25 Which Properties are Appropriate for Which Information Types? Final Take Aways

26 Rankings: Encoding quantitative data Cleveland & McGill 1984, adapted from Spence 2006

27 Human Perception of Color

28 CIE updated: CIELAB (print) CIELUV (display)

29 Contrast Important for fg-bg colors to differ in brightness Hello, here is some text. Can you read what it says?

30 Chromatic Color is Irrelevant… To perceiving object shapes To perceiving layout of objects in space To perceiving how objects are moving Therefore, to much of modern life Many people go much of their life without realizing they are color blind.

31 Color is Critical… To help us break camouflage To judge the condition of objects (food) To determine material types Extremely useful for coding information

32 Implications Color perception is relative We are sensitive to small differences- hence need sixteen million colors when driving computer displays Not sensitive to absolute values- hence we can only use less than 10 or 12 colors for coding Brad’s view ▫ Can use successfully for labeling small number of categorical data (12 or less). ▫ Can in certain constrained cases be utilized as continuous scale (isoluminance example). But must be careful here; often not used properly in this case.

33 Gender Differences for Color? Number of colors men perceive vs women? ▫ No difference (millions) Number of colors used in describing objects? How fast one call recall name (label) of color? ▫ Women are superior (more, faster) than men (Arthur, H., Johnson, G., & Young, A. (2007). Gender differences and color: Content and emotion of written descriptions. Social Behavior and Personality, 35(6), doi: /sbp ).Arthur, H., Johnson, G., & Young, A. (2007). Gender differences and color: Content and emotion of written descriptions. Social Behavior and Personality, 35(6), doi: /sbp ).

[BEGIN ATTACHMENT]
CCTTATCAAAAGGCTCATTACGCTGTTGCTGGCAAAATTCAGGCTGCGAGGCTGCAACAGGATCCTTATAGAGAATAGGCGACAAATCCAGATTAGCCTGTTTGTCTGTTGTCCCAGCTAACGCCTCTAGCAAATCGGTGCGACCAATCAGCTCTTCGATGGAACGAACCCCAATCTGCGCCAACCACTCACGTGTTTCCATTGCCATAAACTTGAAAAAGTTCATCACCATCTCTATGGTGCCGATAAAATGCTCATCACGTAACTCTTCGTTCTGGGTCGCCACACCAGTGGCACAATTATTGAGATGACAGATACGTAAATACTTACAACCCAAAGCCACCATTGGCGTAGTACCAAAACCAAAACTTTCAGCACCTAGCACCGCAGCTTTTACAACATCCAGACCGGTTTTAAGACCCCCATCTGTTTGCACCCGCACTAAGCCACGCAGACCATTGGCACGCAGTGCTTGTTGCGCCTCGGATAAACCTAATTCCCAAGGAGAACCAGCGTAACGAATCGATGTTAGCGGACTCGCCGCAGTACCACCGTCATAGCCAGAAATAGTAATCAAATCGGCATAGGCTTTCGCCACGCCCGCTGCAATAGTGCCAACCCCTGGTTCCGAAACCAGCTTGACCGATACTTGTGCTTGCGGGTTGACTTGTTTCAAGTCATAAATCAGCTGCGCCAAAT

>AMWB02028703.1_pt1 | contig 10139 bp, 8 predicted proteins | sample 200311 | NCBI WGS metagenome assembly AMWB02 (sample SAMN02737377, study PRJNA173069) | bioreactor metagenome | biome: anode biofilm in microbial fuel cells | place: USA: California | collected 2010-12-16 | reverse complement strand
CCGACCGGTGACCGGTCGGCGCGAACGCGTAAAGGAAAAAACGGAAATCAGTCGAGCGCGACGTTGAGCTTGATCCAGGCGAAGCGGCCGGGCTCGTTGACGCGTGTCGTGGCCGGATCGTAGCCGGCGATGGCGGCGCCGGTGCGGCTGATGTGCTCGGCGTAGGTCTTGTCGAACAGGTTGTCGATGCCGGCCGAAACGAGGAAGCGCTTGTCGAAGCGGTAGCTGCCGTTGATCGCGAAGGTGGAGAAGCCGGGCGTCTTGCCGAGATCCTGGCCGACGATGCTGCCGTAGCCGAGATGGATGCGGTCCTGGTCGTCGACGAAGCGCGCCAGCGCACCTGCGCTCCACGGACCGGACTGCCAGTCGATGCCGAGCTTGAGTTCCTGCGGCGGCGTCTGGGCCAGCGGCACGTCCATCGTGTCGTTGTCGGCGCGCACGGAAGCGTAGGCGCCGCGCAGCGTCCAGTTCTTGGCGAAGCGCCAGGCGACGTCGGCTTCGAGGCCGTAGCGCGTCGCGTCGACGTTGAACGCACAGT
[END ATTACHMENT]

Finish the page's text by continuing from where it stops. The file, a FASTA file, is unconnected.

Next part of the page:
34 Color for Categories Can different colors be used for categories of nominal variables? ▫ Yes ▫ Ware’s suggestion: 12 colors  red, green, yellow, blue, black, white, pink, cyan, gray, orange, brown, purple

35 Ordinal data Principles ▫Order: ordered values should be represented by perceptually-ordered colors ▫Separation: significantly different levels should be represented by distinguishable colors ▫Many good choices can be derived from “strips” through perceptually uniform color spaces (grey scale, heated object scale, etc). ▫Luminance: good for showing form ▫Many hues: useful for showing readable values

36 Color for Sequences (continuous) Can you order these (low->hi)

37 Possible Color Sequences Gray scaleSingle sequence part spectral scale Full spectral scaleSingle sequence single hue scale Double-ended multiple hue scale